Monday, January 29, 2007

You would think...

...that I would be a swirling fury of studying, what with the beginning of the semester and all. But my heart's just not in it. Not that too much has been expected of me so far. I love being in the lab, I love doing research -- I just hate the classes. Can I skip strait to quals and do my dissertation research, please? I really didn't ever think I'd be burned out on school in the classic sense, but boyo am I. This semester is going to be a trial, I fear. I know I have to take the classes in order to do the research. I know all the things I'm supposed to know about how this process works. I don't need plucky platitudes -- I know them all. But when one professor assigns eight (8) articles for one class, and you know he's not going to actually cover them all, or ask any questions, and pretty much tell you what he wants you to know about them, the motivation to actually read the freakin' mountain o' papers gets pretty low. So I crochet. It's just my way.

Oh, look! A snowflake!

Okay, I guess I'll go print the articles at least.

Oh, and I'm starting my new rotation today! Wohoo! (see? I'm totally excited about some aspects of this program!!)

Sunday, January 28, 2007

Bag o' bags

My New Friend Veronica wants to learn to crochet. Yay! She also said the other day that she wanted a grocery bag holder. "What a great first project!" I thought. Alas, I don't have a copy of the only bag holder pattern I've found that isn't mesh (who wants to see the bags? I thought that was the point of making something to put them in!), shaped like food/barnyard animals, or otherwise annoying to me in some way. That pattern may not be exactly what's needed in this case anyhow. How do I remedy this situation? Design my own galdarned bag holder, that's what! This is intended as a first project for a beginning crocheter, but as I've never designed strictly for beginners, I'm unsure that's strictly the category. I do think it's simple and straightforward, with just enough variety to hold interest without being frustrating. That's a pretty good goal, dontcha think?

I see a lot of potential for cool color combinations. For this one I used yarn from my stash, so you gets what you gets. Oh, and V -- if you don't like this one, never fear! I'll design something else. It's pretty fun!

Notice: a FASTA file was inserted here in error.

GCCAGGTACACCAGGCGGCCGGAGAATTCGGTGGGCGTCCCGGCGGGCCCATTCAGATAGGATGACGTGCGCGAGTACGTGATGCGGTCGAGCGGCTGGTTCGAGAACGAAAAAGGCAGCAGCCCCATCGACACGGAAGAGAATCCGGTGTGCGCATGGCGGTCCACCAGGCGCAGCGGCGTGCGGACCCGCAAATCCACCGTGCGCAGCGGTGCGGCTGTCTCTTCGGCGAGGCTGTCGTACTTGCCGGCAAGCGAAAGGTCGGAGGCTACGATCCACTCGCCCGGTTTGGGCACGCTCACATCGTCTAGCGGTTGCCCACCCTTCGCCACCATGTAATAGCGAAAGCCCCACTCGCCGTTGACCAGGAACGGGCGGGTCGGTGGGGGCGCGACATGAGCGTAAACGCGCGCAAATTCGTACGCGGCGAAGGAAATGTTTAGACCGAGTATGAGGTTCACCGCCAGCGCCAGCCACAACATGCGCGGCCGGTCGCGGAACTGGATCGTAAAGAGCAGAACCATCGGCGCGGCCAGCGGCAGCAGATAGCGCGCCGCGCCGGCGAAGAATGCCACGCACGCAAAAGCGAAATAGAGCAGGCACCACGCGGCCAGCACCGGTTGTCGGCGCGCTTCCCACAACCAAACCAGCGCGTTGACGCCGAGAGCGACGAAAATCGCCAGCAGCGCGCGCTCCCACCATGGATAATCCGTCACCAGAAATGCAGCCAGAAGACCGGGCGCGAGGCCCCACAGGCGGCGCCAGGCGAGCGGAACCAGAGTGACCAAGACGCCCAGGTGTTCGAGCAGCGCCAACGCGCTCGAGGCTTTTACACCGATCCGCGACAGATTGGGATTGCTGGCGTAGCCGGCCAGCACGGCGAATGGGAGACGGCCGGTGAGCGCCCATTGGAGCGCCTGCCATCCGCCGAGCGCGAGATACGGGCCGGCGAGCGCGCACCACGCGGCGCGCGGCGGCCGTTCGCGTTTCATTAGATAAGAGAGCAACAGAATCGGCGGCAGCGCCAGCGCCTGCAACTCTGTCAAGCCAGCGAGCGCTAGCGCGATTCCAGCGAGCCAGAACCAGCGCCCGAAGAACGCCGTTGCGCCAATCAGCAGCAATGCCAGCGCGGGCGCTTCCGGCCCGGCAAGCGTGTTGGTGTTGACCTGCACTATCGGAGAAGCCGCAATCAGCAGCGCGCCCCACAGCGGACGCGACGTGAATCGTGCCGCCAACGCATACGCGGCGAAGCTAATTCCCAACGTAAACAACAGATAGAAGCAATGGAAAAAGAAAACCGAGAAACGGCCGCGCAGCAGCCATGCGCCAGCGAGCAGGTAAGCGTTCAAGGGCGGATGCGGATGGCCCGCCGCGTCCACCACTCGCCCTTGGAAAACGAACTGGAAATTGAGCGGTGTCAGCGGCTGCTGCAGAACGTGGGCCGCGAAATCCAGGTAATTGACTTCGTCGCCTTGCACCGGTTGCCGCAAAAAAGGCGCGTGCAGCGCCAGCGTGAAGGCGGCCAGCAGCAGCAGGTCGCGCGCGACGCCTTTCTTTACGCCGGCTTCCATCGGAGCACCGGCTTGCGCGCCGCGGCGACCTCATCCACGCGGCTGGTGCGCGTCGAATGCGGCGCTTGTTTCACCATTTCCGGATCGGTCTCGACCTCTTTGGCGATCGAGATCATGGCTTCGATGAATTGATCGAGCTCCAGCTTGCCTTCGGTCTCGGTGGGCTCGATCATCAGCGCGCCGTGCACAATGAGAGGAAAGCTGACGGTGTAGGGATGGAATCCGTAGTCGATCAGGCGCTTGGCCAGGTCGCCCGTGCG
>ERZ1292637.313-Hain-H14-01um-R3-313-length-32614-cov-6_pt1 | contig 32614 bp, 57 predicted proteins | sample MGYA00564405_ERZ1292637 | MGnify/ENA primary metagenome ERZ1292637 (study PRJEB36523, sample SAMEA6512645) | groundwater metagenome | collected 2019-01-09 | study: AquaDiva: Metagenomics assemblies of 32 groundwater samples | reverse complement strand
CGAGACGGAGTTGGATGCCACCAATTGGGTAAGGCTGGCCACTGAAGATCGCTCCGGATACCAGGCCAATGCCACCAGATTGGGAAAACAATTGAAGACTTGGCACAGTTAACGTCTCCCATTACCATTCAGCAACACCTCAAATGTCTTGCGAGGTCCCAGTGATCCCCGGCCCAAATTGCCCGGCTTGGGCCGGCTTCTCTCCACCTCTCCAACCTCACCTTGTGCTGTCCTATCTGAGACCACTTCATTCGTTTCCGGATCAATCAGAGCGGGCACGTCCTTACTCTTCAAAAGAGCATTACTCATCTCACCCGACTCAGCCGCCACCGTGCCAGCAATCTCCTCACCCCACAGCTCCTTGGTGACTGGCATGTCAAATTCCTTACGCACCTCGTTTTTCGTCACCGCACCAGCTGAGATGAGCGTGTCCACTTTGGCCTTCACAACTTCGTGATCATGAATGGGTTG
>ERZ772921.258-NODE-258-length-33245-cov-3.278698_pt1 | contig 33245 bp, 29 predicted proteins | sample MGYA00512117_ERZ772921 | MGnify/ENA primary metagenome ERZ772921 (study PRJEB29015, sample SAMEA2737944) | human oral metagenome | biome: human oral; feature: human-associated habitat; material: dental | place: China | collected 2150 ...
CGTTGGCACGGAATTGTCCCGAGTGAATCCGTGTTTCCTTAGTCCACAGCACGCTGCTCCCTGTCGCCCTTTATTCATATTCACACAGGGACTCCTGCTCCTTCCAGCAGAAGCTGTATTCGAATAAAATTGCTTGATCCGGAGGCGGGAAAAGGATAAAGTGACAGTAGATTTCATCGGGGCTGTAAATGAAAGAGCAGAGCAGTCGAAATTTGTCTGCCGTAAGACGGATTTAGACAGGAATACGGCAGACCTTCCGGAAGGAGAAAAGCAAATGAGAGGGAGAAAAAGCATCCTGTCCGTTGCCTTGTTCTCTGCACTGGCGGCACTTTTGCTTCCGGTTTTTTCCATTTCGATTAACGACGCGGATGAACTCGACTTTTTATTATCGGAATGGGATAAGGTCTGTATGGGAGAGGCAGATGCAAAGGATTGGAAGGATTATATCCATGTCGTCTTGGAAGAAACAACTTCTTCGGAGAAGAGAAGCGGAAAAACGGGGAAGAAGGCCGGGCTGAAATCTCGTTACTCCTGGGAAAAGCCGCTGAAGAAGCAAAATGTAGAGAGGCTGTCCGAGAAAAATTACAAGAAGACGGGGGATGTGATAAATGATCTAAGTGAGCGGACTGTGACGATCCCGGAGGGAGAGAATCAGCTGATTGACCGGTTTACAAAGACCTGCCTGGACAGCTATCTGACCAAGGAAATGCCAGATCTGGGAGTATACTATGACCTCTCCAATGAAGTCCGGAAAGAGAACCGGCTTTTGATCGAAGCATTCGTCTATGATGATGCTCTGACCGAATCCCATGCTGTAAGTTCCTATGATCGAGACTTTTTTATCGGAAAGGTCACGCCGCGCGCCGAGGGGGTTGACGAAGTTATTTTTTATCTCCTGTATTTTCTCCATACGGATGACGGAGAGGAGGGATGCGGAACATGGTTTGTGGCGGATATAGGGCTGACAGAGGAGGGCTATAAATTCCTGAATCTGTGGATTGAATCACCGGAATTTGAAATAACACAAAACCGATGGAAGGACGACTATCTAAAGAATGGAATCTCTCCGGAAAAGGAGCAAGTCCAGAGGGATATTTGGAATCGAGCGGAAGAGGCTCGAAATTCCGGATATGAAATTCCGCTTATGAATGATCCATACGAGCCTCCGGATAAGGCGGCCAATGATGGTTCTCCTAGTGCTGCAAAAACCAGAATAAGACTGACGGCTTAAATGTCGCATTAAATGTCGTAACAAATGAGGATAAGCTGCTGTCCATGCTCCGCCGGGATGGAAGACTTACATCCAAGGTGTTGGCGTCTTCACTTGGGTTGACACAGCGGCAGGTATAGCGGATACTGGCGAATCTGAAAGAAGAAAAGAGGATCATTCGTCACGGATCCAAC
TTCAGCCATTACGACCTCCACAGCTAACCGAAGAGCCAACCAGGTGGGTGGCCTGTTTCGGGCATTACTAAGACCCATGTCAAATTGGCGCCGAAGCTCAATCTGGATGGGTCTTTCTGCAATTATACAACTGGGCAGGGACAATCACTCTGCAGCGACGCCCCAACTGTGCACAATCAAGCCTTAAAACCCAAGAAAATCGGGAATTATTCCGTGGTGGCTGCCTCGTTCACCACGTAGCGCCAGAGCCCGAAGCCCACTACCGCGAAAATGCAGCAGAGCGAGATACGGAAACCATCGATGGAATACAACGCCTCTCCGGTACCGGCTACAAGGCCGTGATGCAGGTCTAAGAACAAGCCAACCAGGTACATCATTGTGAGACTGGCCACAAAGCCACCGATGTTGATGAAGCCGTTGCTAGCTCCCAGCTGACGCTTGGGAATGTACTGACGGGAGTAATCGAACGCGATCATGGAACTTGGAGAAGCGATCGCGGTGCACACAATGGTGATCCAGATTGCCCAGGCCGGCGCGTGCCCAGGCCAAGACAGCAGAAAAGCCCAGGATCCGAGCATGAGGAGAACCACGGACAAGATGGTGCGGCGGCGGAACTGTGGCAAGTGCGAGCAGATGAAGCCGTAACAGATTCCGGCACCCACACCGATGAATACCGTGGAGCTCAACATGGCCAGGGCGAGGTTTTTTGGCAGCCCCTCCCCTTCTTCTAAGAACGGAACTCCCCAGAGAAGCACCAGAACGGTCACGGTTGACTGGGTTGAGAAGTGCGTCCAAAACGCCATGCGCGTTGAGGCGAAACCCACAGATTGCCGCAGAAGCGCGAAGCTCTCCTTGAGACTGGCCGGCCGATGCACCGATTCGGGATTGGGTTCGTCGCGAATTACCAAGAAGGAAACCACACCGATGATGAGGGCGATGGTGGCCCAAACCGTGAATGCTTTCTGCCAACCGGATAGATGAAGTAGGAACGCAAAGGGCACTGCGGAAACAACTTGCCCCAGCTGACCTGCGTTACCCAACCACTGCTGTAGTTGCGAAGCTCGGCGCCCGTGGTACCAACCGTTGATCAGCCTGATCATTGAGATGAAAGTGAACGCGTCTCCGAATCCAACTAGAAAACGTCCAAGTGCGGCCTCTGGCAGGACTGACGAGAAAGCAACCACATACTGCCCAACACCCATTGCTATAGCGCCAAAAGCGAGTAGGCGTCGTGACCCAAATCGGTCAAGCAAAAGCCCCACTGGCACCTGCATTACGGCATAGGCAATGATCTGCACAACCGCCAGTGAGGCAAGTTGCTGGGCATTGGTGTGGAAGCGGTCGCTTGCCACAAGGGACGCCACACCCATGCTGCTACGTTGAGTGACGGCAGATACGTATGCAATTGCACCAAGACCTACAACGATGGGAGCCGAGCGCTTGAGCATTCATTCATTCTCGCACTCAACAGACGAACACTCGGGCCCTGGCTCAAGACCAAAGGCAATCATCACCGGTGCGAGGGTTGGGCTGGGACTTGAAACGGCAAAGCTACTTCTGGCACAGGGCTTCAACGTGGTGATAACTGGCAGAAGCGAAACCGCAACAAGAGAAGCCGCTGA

So, without further ado...

Front Post Stripes Grocery Bag Holder

View pattern as a PDF file.

--Main Color (MC): 2.5 to 3 oz. worsted weight yarn (about half a
skein of Red Heart Super Saver)
--Contrasting Color (CC): Approximately 20 yards worsted weight yarn.
--Size G crochet hook
--Tapestry needle

--Not important


Rnd 1: With MC, ch 44, join with sl st in first st, being very careful that chain is not twisted. Do not turn. Ch 3 (this counts as first dc now and throughout), dc in each ch around, join with sl st to first dc. (44 dc)

Rnd 2 (eyelet row): Ch 4 (counts as first ch-1 sp), sk next dc, * dc in next dc, ch 1, sk next dc * around, join with sl st to third ch of beg ch 4. (22 ch-1 sps)

Rnd 3: Ch 3, dc in next ch-1 sp, * dc in next dc, dc in next ch-1 sp * around, join with sl st to first dc. (44 dc)

Rnd 4: Ch 3, dc in next dc and each dc around, join with sl st to first dc.

Rnds 5-8: Repeat rnd 5.

Rnd 9: Switch to CC (do not cut MC, rather leave it behind work and pick it up again at beginning of next rnd), ch 3, FPdtr in dc below next dc, sk next dc, * dc in next dc, FPdtr in dc below next dc, sk next dc * around, join with sl st to fist dc.

Rnd 10: Switch to MC, ch 3, dc in next FPdtr, * dc in
next dc, dc in next FPdtr * around, join with sl st to first dc.

Rnds 11-24: Rpt rnds 4-10 twice more.

Rnds 25-28: Rpt rnd 4.

Rnd 29: Rpt rnd 2.

Rnd 30: Rpt rnd 3. Fasten off. Weave in ends.


Row 1: Using MC, join with sl st to 11th dc, ch 50, st st in 33rd dc, making sure chain is not twisted.

Row 2: Turn, sc in each ch to end, join with sl st in 11th dc. Fasten off. Weave in ends.

Drawstrings (make 2):

Ch 100, fasten off. Make sure both ends are securely knotted. Beg in 11th ch-1 sp of top eyelet row, use tapestry needle to weave drawstring through eyelet. Cut yarn ends to approx 1 in. Draw up and tie in a bow. Rpt for bottom eyelet row. You will probably want the top drawstring fairly loose and the bottom one tighter.